Despite the national rejection at Pesach and Sukkot foreshadows Christ’s acceptance. Sukkot will be the only feast celebrated during the thousand-year messianic Kingdom (Zechariah 14:16-19). Today, both Jewish and Gentile believes can rejoice in the fact that Pesach perfectly prefigures Messiah’s death, and Sukkot is a sign of His return. It was no coincidence that Jesus died specifically on the fifteenth of Nisan, the very day of Passover! Thus, it seems that His return, as symbolized by Sukkot, is guaranteed.1311

In 1915 Pastor William Barton started to publish a series articles. Using the archaic language of an ancient storyteller, he wrote his parables under the pen name of Safed the Sage. And for the next fifteen years he shared the wisdom of Safed and his enduring spouse Keturah. It was a genre he enjoyed. By the early 1920s, Safed was said to have a following of at least three million. Turning an ordinary event into an illustration of a spiritual truth was always a keynote of Barton’s ministry.

Now it came to pass as I traveled that I came to a certain place where there was an Inn, and I entered and Lodged there. And in the Inn was one Bath Tub, and every Saturday night each Guest bathed themselves in it. And I watched them as they Furtively Hastened through the halls, clad in Bathrobes or in something less, and they were not Naked, yet did they hasten as if ashamed.

And in time it came about that I Obtained Entrance into the Bathroom, just as Another Man was Leaving it. And he wore a Ragged Bathrobe, and a Smile that said, Behold, I am clean.

And I entered, and the Water still was Running from the Tub, and Gurgling as it ran.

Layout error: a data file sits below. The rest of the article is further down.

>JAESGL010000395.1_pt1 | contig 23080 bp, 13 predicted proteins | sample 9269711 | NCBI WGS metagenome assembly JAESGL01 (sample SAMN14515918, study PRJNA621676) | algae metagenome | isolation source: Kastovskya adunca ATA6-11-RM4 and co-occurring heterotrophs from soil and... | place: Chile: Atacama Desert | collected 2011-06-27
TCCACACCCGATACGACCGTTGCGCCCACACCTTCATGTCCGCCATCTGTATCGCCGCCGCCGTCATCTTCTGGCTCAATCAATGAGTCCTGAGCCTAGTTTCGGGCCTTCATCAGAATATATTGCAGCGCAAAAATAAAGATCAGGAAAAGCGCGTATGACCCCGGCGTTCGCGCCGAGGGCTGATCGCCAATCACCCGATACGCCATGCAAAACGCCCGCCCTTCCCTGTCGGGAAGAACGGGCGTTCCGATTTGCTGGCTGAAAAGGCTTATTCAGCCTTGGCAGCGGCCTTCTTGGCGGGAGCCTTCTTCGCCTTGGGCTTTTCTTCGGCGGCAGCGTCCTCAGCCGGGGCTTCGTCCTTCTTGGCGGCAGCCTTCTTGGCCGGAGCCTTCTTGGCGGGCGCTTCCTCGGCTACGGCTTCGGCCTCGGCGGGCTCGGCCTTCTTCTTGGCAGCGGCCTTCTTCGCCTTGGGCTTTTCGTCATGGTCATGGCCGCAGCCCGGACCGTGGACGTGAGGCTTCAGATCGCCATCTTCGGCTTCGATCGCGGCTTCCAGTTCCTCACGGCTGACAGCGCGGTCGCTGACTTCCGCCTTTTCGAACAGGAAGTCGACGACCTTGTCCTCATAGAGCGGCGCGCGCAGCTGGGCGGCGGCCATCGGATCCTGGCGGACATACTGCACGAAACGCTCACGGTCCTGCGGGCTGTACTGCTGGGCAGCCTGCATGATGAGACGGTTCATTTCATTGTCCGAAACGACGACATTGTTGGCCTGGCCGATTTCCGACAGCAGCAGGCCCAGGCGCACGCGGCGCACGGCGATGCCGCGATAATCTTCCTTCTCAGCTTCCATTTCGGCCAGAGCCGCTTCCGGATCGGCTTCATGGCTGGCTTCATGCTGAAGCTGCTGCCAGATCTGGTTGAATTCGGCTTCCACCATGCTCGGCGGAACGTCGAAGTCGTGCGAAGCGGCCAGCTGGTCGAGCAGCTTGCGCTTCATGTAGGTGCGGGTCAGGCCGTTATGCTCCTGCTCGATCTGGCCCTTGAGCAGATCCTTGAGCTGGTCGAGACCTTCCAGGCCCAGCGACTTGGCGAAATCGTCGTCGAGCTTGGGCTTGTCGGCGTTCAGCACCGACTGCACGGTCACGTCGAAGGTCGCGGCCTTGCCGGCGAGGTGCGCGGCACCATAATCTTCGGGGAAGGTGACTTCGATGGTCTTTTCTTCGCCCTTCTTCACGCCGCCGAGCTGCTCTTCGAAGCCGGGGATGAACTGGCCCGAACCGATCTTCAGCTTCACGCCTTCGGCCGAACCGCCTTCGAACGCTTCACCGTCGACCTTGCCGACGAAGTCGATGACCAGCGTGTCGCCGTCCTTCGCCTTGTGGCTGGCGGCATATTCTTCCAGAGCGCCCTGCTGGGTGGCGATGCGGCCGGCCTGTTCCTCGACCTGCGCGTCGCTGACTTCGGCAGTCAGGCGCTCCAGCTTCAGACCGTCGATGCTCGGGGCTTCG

And I looked within the Tub, and saw there was a Ridge on the inside of it, which marked the Level of the Water at the time of the last Occupant had taken a bath. And I didn’t liked it.

Then I had a conversation with my soul, and my soul said to me, Doest thou well to be Wroth with the man who last Bathed? Behold the Ridge around the tub. Is it not evidence that he hath had a bath? Yea, doth it not show that he Needed one? Yea, furthermore, doth it not prove that the bath Wrought Well for him, and that by the Measure of whatever thou seest on the Sides of the tub, and what hath run down the pipe, the man is Cleaner than when he entered? Lovest thou not truth, and the evidence thereof? And is not Cleanliness a Virtue wherein thou shouldst Rejoice?

And I said, Yes, I rejoice in the Truth, but the Evidence gives me no Pleasure; and I Love Virtue, and Cleanliness is a virtue, yet I would rather he had given me other proof of his Cleanliness, or given me none at all.

Then I considered within myself, and I meditated on what had happened. And I realized that there are many who practice their virtues in such a way that they make virtue unlovely.

Yes, there are those who serve the Lord as if the devil were in them.1312